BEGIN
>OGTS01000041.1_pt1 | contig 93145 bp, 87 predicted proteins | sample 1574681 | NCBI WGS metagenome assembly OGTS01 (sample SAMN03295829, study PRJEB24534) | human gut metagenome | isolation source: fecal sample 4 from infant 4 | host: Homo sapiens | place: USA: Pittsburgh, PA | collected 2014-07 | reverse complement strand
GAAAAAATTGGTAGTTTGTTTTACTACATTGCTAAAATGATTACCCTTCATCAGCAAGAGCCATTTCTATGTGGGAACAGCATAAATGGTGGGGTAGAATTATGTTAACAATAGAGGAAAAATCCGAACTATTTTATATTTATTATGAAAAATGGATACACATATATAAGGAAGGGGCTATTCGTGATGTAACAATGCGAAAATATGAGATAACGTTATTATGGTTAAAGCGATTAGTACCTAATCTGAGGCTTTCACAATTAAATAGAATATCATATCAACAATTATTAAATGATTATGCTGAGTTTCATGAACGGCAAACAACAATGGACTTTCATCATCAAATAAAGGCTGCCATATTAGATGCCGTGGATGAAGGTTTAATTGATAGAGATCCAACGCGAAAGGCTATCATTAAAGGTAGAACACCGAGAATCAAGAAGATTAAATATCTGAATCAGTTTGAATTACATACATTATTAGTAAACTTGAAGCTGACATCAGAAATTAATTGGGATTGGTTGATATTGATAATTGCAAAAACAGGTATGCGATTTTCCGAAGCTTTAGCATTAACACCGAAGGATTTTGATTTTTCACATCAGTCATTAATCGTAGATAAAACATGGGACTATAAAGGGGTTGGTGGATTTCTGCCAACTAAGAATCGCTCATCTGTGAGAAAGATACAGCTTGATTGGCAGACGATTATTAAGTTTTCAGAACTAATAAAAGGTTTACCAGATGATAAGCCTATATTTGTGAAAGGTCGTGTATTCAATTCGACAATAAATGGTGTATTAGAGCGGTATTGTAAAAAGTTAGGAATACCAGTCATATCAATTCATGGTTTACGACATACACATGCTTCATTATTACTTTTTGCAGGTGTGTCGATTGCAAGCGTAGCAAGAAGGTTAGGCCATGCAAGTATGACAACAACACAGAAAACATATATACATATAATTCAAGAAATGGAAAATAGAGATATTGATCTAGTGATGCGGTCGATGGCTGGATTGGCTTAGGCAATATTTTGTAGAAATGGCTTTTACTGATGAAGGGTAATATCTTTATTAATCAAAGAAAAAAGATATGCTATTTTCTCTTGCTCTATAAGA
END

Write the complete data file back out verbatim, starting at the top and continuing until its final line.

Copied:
>OGTS01000041.1_pt1 | contig 93145 bp, 87 predicted proteins | sample 1574681 | NCBI WGS metagenome assembly OGTS01 (sample SAMN03295829, study PRJEB24534) | human gut metagenome | isolation source: fecal sample 4 from infant 4 | host: Homo sapiens | place: USA: Pittsburgh, PA | collected 2014-07 | reverse complement strand
GAAAAAATTGGTAGTTTGTTTTACTACATTGCTAAAATGATTACCCTTCATCAGCAAGAGCCATTTCTATGTGGGAACAGCATAAATGGTGGGGTAGAATTATGTTAACAATAGAGGAAAAATCCGAACTATTTTATATTTATTATGAAAAATGGATACACATATATAAGGAAGGGGCTATTCGTGATGTAACAATGCGAAAATATGAGATAACGTTATTATGGTTAAAGCGATTAGTACCTAATCTGAGGCTTTCACAATTAAATAGAATATCATATCAACAATTATTAAATGATTATGCTGAGTTTCATGAACGGCAAACAACAATGGACTTTCATCATCAAATAAAGGCTGCCATATTAGATGCCGTGGATGAAGGTTTAATTGATAGAGATCCAACGCGAAAGGCTATCATTAAAGGTAGAACACCGAGAATCAAGAAGATTAAATATCTGAATCAGTTTGAATTACATACATTATTAGTAAACTTGAAGCTGACATCAGAAATTAATTGGGATTGGTTGATATTGATAATTGCAAAAACAGGTATGCGATTTTCCGAAGCTTTAGCATTAACACCGAAGGATTTTGATTTTTCACATCAGTCATTAATCGTAGATAAAACATGGGACTATAAAGGGGTTGGTGGATTTCTGCCAACTAAGAATCGCTCATCTGTGAGAAAGATACAGCTTGATTGGCAGACGATTATTAAGTTTTCAGAACTAATAAAAGGTTTACCAGATGATAAGCCTATATTTGTGAAAGGTCGTGTATTCAATTCGACAATAAATGGTGTATTAGAGCGGTATTGTAAAAAGTTAGGAATACCAGTCATATCAATTCATGGTTTACGACATACACATGCTTCATTATTACTTTTTGCAGGTGTGTCGATTGCAAGCGTAGCAAGAAGGTTAGGCCATGCAAGTATGACAACAACACAGAAAACATATATACATATAATTCAAGAAATGGAAAATAGAGATATTGATCTAGTGATGCGGTCGATGGCTGGATTGGCTTAGGCAATATTTTGTAGAAATGGCTTTTACTGATGAAGGGTAATATCTTTATTAATCAAAGAAAAAAGATATGCTATTTTCTCTTGCTCTATAAGA